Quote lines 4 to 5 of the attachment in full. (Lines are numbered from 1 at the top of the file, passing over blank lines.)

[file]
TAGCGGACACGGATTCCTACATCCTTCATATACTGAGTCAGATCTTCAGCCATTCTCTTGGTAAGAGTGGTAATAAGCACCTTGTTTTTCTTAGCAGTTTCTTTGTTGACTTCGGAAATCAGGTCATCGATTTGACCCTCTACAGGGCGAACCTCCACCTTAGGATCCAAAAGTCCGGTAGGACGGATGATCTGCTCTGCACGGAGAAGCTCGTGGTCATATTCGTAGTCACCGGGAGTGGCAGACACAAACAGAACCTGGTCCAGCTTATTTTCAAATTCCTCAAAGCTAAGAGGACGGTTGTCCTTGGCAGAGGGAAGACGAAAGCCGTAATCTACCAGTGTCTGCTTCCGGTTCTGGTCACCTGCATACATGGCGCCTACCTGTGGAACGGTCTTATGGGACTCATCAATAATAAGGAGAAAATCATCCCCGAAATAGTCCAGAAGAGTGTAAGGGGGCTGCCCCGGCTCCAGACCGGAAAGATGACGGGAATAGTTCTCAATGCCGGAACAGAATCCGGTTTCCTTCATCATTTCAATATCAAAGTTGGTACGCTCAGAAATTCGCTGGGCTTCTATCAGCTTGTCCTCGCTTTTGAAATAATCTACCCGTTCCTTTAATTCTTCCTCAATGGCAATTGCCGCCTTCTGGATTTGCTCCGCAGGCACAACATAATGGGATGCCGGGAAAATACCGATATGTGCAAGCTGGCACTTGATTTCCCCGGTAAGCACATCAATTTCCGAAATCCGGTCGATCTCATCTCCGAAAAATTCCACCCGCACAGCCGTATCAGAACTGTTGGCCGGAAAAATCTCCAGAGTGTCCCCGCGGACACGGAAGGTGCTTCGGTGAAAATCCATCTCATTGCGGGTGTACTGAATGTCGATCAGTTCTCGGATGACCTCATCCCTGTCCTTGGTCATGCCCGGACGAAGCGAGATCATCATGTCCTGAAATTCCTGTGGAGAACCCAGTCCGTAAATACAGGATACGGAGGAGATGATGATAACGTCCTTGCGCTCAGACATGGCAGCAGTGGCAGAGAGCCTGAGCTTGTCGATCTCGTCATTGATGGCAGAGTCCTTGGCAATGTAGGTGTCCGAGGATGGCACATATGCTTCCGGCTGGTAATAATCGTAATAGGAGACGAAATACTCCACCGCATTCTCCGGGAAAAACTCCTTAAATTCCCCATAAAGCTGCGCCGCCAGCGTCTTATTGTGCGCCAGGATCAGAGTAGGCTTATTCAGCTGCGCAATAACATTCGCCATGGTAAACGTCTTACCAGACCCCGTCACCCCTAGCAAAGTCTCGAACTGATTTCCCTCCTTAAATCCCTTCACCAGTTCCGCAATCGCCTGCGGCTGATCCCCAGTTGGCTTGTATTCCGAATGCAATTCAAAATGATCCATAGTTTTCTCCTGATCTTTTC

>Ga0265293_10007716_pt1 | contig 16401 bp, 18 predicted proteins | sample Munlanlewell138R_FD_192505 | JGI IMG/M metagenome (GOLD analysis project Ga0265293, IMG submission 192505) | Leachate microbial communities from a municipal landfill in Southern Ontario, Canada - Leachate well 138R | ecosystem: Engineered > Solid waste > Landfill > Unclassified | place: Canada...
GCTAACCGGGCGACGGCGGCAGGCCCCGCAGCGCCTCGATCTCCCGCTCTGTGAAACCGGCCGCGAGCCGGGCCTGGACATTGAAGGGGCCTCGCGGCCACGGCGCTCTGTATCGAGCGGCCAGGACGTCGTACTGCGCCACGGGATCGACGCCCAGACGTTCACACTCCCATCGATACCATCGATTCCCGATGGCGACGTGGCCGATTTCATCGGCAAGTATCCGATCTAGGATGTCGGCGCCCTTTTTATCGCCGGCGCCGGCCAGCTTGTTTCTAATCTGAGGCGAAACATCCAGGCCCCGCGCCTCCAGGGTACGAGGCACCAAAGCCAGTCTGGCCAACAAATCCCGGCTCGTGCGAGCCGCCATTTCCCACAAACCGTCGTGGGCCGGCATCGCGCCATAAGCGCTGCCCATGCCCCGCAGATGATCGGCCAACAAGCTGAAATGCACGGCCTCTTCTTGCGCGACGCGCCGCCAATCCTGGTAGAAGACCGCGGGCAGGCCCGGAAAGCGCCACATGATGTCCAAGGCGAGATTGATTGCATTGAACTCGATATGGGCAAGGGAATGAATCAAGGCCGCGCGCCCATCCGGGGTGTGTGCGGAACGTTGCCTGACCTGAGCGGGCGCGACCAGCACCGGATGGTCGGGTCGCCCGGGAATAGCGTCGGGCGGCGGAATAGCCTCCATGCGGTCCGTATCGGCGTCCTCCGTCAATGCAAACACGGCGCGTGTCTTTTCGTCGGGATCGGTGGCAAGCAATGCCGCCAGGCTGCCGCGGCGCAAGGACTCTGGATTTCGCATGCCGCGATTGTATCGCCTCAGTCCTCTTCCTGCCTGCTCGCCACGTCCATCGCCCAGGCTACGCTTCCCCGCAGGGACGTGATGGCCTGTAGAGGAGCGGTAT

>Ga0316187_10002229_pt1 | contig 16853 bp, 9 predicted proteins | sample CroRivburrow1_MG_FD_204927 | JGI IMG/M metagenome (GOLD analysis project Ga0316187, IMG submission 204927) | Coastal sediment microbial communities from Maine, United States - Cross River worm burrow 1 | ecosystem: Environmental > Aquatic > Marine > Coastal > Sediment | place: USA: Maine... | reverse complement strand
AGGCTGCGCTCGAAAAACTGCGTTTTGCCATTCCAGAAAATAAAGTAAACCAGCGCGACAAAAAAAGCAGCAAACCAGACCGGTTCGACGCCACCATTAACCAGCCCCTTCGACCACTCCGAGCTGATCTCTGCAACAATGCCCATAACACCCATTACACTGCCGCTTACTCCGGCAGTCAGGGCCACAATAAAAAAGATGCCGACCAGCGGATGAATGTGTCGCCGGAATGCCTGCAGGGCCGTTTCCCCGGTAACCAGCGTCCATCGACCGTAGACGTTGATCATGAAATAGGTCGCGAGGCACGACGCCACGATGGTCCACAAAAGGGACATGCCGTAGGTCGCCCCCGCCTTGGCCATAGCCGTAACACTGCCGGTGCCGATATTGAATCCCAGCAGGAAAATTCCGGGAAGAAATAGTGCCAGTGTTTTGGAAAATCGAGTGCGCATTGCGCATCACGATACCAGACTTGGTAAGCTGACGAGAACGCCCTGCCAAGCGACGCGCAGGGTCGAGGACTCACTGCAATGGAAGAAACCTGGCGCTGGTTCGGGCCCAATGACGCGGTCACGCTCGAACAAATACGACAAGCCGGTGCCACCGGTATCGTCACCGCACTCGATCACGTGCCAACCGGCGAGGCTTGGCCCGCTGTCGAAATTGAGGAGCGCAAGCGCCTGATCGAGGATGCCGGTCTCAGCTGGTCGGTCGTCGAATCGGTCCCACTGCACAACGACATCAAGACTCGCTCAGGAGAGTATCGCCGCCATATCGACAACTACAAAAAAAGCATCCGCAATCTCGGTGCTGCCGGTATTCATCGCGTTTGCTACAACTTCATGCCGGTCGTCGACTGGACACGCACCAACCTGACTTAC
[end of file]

>Ga0316187_10002229_pt1 | contig 16853 bp, 9 predicted proteins | sample CroRivburrow1_MG_FD_204927 | JGI IMG/M metagenome (GOLD analysis project Ga0316187, IMG submission 204927) | Coastal sediment microbial communities from Maine, United States - Cross River worm burrow 1 | ecosystem: Environmental > Aquatic > Marine > Coastal > Sediment | place: USA: Maine... | reverse complement strand
AGGCTGCGCTCGAAAAACTGCGTTTTGCCATTCCAGAAAATAAAGTAAACCAGCGCGACAAAAAAAGCAGCAAACCAGACCGGTTCGACGCCACCATTAACCAGCCCCTTCGACCACTCCGAGCTGATCTCTGCAACAATGCCCATAACACCCATTACACTGCCGCTTACTCCGGCAGTCAGGGCCACAATAAAAAAGATGCCGACCAGCGGATGAATGTGTCGCCGGAATGCCTGCAGGGCCGTTTCCCCGGTAACCAGCGTCCATCGACCGTAGACGTTGATCATGAAATAGGTCGCGAGGCACGACGCCACGATGGTCCACAAAAGGGACATGCCGTAGGTCGCCCCCGCCTTGGCCATAGCCGTAACACTGCCGGTGCCGATATTGAATCCCAGCAGGAAAATTCCGGGAAGAAATAGTGCCAGTGTTTTGGAAAATCGAGTGCGCATTGCGCATCACGATACCAGACTTGGTAAGCTGACGAGAACGCCCTGCCAAGCGACGCGCAGGGTCGAGGACTCACTGCAATGGAAGAAACCTGGCGCTGGTTCGGGCCCAATGACGCGGTCACGCTCGAACAAATACGACAAGCCGGTGCCACCGGTATCGTCACCGCACTCGATCACGTGCCAACCGGCGAGGCTTGGCCCGCTGTCGAAATTGAGGAGCGCAAGCGCCTGATCGAGGATGCCGGTCTCAGCTGGTCGGTCGTCGAATCGGTCCCACTGCACAACGACATCAAGACTCGCTCAGGAGAGTATCGCCGCCATATCGACAACTACAAAAAAAGCATCCGCAATCTCGGTGCTGCCGGTATTCATCGCGTTTGCTACAACTTCATGCCGGTCGTCGACTGGACACGCACCAACCTGACTTAC